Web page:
In the incredible early years of the Victorian gold rush, people were living and working under truly extraordinary circimstances. Thousands were flocking here in a frenzy with just one thing on their minds – gold! Their only objective was to pry their fortunes from the depths of Victoria’s rich ground.
The early gold rush, with its harsh conditions, considerable adversities, and no small amount of adventure, created a generation of men unlike any other.
The people who made their way to Victoria in the early 1850s experienced something that is not likely to be seen again. The entire state was turned upside down, seemingly endless ounces of gold were being pulled from the earth, and everywhere they turned the air was thick with the excitement of gold fever.
These diggers, regardless of their previous positions in life, suddenly had the opportunity to strike their fortunes through their own labour, and revelled in the freedoms of self-employment.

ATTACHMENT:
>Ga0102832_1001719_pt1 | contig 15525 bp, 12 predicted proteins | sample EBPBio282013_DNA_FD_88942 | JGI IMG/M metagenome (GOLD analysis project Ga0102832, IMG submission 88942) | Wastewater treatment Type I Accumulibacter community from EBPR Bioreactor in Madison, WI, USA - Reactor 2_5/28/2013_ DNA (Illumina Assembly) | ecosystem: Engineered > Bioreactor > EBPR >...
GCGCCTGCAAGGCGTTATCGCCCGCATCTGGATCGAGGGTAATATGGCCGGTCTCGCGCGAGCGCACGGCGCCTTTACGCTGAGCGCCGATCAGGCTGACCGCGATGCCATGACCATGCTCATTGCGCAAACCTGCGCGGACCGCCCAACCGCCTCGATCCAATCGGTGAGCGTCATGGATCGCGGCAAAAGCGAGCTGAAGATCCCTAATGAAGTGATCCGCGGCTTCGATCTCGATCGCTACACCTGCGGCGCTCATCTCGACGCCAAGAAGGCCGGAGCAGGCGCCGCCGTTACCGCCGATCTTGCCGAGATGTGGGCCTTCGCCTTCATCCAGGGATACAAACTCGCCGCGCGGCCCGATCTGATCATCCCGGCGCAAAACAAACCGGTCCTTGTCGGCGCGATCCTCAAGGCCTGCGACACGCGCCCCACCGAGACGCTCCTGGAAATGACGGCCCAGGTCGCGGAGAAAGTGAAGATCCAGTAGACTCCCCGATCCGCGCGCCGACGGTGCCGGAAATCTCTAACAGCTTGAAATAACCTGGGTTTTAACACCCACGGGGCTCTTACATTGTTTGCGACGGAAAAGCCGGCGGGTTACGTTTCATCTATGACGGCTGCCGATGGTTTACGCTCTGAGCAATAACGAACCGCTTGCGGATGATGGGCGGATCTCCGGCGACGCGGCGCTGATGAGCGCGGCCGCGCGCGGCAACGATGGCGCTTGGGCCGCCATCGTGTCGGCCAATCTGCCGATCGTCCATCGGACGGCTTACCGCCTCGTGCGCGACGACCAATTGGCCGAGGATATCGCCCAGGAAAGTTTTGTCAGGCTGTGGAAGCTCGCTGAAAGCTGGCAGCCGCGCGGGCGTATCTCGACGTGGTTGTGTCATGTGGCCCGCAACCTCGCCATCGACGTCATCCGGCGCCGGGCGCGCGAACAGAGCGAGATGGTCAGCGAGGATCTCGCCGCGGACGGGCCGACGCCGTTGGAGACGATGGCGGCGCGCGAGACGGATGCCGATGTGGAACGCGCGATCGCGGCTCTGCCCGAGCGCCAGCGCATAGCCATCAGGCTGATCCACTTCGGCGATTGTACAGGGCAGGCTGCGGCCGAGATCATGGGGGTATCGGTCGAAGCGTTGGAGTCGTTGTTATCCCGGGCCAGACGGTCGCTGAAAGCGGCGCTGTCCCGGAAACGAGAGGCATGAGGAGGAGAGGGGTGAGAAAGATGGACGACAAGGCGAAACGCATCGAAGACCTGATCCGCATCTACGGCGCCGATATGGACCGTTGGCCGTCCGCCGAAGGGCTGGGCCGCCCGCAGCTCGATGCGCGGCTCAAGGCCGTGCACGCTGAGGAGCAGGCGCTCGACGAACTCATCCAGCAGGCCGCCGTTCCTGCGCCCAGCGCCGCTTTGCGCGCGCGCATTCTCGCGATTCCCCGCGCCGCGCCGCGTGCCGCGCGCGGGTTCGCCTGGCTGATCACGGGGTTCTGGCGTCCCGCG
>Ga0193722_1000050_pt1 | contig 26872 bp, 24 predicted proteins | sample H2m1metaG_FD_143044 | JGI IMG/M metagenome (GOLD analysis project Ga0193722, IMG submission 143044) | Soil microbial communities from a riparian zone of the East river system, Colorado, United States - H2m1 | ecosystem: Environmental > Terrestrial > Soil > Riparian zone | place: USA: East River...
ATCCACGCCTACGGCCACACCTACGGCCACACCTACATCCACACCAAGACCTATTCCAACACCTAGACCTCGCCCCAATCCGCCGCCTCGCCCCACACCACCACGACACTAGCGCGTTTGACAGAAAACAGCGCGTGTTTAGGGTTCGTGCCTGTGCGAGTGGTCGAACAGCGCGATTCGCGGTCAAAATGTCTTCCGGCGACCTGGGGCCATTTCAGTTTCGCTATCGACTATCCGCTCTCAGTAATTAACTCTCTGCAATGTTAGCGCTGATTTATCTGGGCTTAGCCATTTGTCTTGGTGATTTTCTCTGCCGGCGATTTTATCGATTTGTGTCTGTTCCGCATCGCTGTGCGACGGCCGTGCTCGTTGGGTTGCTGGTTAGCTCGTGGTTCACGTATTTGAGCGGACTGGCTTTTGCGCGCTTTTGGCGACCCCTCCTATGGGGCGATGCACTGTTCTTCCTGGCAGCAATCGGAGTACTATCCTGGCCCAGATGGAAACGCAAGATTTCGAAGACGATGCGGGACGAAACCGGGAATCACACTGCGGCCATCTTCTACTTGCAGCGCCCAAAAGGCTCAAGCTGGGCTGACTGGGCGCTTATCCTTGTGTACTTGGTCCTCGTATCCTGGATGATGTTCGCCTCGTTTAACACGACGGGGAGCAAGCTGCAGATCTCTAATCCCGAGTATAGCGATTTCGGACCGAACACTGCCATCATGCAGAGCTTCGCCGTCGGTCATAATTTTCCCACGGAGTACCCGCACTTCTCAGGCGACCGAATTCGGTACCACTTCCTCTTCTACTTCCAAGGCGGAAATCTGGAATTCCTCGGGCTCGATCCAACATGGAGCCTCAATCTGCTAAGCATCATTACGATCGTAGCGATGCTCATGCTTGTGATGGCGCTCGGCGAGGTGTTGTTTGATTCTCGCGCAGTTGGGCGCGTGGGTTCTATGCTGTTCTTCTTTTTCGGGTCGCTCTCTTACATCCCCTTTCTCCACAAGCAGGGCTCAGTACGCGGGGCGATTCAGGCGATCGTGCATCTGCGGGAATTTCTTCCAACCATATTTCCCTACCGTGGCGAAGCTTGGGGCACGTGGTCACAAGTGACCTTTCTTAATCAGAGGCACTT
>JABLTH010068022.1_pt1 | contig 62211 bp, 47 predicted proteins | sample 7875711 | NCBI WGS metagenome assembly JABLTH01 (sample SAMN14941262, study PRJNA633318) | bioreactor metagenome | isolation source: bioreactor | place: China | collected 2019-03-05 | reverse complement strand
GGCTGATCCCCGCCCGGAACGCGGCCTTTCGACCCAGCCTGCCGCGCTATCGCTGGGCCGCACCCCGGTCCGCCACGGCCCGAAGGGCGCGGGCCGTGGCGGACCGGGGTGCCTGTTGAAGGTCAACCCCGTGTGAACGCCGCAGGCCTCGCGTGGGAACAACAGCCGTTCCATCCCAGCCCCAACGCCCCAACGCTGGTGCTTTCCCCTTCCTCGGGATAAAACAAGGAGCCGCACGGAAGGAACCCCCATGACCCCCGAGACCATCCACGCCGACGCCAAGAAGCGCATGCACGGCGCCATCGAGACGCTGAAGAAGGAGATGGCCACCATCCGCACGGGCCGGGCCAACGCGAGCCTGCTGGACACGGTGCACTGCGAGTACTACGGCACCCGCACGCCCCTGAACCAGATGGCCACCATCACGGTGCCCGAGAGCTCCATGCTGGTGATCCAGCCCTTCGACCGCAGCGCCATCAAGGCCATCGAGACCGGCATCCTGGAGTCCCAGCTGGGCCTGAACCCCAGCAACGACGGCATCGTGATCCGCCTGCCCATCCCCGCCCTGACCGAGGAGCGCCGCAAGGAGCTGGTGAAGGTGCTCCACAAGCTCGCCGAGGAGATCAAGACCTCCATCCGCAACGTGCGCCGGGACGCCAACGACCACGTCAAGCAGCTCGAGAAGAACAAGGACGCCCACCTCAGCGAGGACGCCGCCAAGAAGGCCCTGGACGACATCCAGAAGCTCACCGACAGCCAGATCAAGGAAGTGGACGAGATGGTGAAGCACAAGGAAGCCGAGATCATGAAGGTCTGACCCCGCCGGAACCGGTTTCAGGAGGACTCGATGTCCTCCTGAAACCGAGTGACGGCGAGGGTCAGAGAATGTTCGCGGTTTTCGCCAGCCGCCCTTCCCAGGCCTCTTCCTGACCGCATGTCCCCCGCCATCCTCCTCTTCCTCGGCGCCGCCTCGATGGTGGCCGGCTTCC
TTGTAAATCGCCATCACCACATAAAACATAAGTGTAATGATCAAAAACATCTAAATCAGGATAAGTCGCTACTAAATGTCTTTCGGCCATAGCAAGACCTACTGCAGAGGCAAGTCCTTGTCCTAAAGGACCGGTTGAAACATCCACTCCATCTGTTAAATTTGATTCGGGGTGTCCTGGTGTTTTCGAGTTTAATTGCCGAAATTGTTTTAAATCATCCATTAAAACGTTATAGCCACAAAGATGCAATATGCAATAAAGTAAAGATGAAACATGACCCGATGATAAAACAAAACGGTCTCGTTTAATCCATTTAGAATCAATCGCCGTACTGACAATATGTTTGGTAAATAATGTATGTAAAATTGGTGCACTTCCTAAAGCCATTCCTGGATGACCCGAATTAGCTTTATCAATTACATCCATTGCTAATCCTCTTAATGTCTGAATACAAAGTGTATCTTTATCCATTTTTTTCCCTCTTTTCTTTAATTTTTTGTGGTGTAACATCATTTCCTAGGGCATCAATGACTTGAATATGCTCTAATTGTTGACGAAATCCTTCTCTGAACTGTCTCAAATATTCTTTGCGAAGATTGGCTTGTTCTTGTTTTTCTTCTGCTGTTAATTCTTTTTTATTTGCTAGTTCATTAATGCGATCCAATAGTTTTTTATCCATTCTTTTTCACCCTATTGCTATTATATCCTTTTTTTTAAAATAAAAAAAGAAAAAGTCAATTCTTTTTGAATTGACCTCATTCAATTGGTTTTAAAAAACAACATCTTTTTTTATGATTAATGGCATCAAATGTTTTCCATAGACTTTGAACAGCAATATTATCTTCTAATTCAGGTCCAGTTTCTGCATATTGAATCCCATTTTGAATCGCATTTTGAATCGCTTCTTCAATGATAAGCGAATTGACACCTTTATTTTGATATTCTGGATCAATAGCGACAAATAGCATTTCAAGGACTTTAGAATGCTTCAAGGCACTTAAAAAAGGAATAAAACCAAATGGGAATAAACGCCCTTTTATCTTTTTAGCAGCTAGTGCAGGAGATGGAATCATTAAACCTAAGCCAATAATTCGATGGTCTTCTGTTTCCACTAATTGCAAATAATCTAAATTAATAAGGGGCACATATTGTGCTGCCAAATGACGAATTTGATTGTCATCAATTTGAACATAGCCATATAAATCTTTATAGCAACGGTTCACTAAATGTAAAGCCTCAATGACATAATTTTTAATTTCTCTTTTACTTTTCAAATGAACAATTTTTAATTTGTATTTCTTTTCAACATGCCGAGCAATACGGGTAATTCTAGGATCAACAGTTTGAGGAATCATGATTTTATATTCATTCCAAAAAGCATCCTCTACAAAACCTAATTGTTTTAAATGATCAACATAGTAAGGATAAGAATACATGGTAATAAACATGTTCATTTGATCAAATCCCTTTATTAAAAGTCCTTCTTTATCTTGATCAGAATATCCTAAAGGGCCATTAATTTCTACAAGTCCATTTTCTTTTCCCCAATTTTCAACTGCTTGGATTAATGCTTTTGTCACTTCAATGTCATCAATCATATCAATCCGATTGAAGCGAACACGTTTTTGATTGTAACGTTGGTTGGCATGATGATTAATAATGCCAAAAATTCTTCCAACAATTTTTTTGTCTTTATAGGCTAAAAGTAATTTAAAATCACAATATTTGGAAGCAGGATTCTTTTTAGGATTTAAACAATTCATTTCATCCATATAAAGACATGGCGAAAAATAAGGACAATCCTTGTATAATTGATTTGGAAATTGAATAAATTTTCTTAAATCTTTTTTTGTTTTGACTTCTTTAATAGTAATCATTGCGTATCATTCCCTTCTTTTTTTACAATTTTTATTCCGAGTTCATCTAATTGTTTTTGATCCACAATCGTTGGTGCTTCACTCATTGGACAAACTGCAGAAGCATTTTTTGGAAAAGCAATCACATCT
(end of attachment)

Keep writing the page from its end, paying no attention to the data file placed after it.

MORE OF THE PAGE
They abandoned their previous lifestyles and found themselves separated from civilisation and society as they knew it. They drifted from place to place in their search for gold, constantly excited by the very character of their occupation, living in the bush or in tent cities at various rushes, which often popped up overnight.
To try your luck at the diggings was a very appropriate phrase, as it was often a case of luck when it came to the sinking of shafts. Men could spend weeks digging their shaft, only to bottom out and realise they’ve missed the gutter, it having changed its course and deviated away from the line it was formerly taking.
The lucky ones could strike riches beyond the scope of their imaginations! Some were sensible with their new found wealth, but others resorted to a debauchery and extravagance which they’d later regret, supposing at the time that there was plenty more where that came from.
After the gold rush ran its course, many of these adventurous spirits turned to other professions to make ends meet, some making tucker, others accumulating great wealth from their trades.
But there were plenty of diggers who didn’t let it go, who spent the rest of their lives fossicking on the fringes of society, enjoying the independent, free lifestyle they experienced during those incredible early years of the gold rush.
These enduring, pioneering diggers were recalled in the newspapers in the late nineteenth and early twentieth centuries, where their strong spirits and fierce independence was remarked upon and their quirky characters recalled with fondness.